Last Updated: Tue, July 9, 2019
A relatively new "boot" device, combined with draconian Walmart parking enforcement, is becoming the nemesis of truck drivers wishing for nothing more than a quiet, uninterrupted night's sleep.
Truckers overnighting in Walmart store parking lots are finding themselves waking up to find their vision blocked with a new device on their windshield called The Barnacle; which can only be removed after they pay a $500-plus fine – or they face being towed.
In one video below, a driver parked overnight at a Berea, Kentucky, Walmart was saved from such ignominy by another driver warning him before the parking lot security company could slap the device on his windshield.
In the video, it appeared that the "booters" were making no attempt to wake the driver, and had their ladder setup and the Barnacle programmed to affix it to the windshield. The helpful truck driver yelled loudly at the sleeping driver to wake up. He could be heard shouting and knocking on the driver's door. "Driver … Hey man … You better hurry up. They're gonna boot ya!"
As soon as the driver began to stir, the booters collected up their ladder and windshield boot and went away. It is very clear in the short video that if the other driver had not been there to warn the sleeping driver he would have woken up to a $560 fine, or the threat of being towed.
Once the sleeping driver was awake and had cranked up his truck to leave, the helpful driver told him that the booters tried to stop him from waking him up, as he was "messing with their business." The booters work for the parking enforcement company called R and R Parking Management hired by the Berea Walmart.
Seth Willis, one of the men involved in the booting attempt defends the company's actions in comments on the video. "Ya'll do know their is signs in the parking lot saying no overnight truck parking right? It even says their will be a fine so this is completely legal and the truckers are at fault."
He explained their booting policy: "He woke up caint boot em when they wake up. You truckers just dont wanna admit when you do something wrong." This explains why they did not attempt to wake the driver, and were upset at the other driver for doing so.
The comments then got heated between drivers and Mr. Willis, until he remarked:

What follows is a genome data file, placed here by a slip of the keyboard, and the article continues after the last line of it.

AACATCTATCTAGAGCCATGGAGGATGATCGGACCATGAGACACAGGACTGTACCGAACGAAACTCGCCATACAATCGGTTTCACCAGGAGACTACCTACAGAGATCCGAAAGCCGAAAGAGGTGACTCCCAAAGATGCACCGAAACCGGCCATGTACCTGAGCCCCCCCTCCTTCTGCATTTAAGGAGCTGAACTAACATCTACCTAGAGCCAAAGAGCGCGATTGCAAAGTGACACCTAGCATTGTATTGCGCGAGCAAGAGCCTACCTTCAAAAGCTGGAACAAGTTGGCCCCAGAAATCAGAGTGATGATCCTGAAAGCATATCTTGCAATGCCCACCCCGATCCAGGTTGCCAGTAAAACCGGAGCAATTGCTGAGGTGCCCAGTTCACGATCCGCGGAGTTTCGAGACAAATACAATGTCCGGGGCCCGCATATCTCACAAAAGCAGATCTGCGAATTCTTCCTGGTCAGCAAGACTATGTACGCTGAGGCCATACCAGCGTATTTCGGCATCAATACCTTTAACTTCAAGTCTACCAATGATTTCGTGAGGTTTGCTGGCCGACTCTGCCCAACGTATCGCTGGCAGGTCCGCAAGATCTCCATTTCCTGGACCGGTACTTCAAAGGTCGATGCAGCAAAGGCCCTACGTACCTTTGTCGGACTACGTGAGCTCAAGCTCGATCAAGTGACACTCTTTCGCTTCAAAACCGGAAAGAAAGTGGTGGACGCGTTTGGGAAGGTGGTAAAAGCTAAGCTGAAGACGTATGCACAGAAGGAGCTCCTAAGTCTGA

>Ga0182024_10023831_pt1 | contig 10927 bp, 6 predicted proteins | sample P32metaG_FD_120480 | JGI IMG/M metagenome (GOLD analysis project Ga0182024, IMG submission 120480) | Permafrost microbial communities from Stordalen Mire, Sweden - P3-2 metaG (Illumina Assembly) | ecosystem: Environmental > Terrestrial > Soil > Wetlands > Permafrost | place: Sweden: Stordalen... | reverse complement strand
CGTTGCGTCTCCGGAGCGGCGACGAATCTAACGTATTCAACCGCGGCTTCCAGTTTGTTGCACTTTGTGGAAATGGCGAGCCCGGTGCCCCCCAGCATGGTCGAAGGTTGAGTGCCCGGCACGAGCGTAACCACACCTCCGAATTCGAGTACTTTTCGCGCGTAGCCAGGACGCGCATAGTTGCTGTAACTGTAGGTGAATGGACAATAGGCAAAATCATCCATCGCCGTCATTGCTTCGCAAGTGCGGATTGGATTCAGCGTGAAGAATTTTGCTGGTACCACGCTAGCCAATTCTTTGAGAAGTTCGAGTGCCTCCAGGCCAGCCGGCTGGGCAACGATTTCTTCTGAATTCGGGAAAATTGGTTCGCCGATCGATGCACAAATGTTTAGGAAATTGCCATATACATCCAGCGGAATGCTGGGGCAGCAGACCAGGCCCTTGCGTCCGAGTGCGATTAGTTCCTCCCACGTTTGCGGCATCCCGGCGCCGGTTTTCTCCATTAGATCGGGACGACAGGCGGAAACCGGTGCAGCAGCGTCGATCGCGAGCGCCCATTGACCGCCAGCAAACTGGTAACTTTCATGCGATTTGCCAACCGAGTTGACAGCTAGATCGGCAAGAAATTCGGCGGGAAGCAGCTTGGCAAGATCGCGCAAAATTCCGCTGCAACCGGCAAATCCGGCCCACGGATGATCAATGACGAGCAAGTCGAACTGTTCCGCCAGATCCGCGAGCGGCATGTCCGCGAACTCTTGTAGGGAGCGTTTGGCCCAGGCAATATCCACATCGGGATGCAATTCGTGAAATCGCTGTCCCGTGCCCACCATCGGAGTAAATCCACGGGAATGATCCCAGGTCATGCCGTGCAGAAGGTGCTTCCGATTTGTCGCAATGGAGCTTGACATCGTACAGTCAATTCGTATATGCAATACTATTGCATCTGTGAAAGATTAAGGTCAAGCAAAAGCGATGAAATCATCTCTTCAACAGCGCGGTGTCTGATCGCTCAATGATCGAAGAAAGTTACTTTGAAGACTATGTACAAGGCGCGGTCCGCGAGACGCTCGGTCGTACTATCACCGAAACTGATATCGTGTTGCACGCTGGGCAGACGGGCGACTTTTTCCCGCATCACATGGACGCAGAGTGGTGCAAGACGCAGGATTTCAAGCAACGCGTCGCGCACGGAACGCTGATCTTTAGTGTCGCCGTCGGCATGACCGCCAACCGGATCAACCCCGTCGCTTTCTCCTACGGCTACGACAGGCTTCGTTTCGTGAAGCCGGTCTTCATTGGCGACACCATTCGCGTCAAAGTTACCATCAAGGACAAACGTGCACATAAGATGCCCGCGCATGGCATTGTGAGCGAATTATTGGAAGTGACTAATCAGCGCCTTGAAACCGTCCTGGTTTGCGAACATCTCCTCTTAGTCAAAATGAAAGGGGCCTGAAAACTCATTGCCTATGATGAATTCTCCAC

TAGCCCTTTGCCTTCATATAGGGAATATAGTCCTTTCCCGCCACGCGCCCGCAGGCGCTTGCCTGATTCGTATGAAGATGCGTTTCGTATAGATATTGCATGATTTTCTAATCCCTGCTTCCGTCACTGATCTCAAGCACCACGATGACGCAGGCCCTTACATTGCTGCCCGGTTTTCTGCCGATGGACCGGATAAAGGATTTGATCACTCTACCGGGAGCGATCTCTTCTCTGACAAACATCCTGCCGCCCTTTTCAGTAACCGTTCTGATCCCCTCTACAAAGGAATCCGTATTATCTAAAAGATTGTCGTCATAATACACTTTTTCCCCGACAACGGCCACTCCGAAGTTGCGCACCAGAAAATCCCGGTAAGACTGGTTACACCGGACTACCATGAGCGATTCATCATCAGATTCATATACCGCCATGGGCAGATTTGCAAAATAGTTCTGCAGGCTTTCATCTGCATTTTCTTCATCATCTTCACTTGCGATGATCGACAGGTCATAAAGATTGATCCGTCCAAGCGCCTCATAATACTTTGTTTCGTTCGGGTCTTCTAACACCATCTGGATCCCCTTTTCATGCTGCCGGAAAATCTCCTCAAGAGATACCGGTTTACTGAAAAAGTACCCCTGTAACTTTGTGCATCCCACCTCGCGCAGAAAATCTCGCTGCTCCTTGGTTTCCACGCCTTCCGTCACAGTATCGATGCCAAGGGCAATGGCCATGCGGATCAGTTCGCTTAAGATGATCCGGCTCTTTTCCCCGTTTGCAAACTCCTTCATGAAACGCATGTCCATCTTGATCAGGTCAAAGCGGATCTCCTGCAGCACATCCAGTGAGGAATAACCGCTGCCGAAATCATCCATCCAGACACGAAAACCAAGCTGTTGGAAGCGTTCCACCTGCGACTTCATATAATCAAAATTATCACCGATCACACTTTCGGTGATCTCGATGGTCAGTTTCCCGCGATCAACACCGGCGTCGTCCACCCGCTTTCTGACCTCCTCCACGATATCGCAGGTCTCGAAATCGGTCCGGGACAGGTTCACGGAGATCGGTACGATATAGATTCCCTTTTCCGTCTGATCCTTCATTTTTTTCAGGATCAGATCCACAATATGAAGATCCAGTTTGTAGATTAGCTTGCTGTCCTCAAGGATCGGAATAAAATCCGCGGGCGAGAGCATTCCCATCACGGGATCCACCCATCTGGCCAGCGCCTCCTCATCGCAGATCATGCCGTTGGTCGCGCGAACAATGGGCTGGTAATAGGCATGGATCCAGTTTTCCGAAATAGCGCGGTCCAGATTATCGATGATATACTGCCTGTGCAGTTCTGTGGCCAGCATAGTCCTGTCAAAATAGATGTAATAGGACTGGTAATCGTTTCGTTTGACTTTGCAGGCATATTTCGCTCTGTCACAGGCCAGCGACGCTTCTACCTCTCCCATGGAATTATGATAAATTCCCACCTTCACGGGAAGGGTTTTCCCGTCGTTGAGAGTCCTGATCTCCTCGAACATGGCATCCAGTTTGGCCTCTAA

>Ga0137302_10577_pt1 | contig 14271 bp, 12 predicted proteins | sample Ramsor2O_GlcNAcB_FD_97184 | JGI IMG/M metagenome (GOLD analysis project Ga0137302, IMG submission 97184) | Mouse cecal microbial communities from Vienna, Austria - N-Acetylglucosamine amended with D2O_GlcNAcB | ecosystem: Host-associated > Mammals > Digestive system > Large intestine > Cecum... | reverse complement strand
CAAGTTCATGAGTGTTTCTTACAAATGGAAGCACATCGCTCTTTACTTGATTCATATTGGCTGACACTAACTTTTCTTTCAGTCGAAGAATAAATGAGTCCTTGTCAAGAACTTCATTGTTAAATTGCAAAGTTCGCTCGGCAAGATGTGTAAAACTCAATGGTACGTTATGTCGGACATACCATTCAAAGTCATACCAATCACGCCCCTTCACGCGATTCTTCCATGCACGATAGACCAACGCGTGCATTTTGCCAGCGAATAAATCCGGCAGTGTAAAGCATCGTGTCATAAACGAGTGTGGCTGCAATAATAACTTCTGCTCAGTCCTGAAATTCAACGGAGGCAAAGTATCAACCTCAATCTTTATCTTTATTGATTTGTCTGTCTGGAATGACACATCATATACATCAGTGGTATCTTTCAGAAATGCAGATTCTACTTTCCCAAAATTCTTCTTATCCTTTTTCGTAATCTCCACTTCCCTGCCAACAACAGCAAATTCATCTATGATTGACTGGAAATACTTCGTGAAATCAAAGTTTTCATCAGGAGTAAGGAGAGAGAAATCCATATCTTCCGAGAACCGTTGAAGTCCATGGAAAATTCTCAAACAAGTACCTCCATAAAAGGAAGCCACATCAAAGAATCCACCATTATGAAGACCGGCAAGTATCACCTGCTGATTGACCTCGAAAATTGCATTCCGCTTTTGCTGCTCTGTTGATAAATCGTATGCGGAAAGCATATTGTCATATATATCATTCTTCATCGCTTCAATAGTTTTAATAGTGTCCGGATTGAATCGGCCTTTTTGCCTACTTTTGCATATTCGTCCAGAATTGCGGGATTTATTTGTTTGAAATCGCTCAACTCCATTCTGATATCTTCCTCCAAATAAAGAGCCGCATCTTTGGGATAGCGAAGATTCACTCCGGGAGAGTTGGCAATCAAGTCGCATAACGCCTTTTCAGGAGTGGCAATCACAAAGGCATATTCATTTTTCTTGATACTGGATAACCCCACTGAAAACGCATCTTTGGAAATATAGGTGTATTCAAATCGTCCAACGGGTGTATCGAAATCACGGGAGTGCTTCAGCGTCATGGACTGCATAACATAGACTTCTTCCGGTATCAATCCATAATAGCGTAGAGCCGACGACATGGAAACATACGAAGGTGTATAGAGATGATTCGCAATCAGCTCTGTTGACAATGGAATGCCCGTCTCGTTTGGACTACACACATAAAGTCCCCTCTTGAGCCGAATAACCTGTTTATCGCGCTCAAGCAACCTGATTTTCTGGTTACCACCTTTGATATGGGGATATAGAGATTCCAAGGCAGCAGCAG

"Stop trashing the parking lots and throwing food and urine bottles and poop bags out and respect walmarts property and maybe they wouldnt hire us to do this. Ever think about that? Ya'll truckers think you own the road and can do whatever you want and you dont think laws apply to you well i got news for ya'll. The laws are the same for a 50,000 pound loaded semi as they are for a 100 pound moped."
In another recorded incident on YouTube the driver became very irate at having his truck booted with the Barnacle device in a Walmart parking lot along with a number of other drivers.
The six-minute video has the whole story, with some screencaps shown here. But here is the story in the victim driver's own words:
"My 11 hours was up. I had stopped at the pilot and checked for parking. There wasnt any. So I went over to Walmart where there were 2 Walmart trucks plus 6 or 7 others. I pulled my brakes, ended my log. Around 11:30 ish. Walked and put my garbage in a can. Went in and spent roughly $50 in groceries. Paid, walked out put my groceries away pushed the cart back in the corral as well as grabbed another cart that was out. Crawled up in the bunk now around 12:30-1am. They "knocked" courtesy knock which I never heard, and that was around 3:45-4am. They knocked so loud I thought my truck was hit, and that's when I woke up to them telling me that I had 1 hour to pay the $500 parking violation or my truck and trailer would be towed at my expense."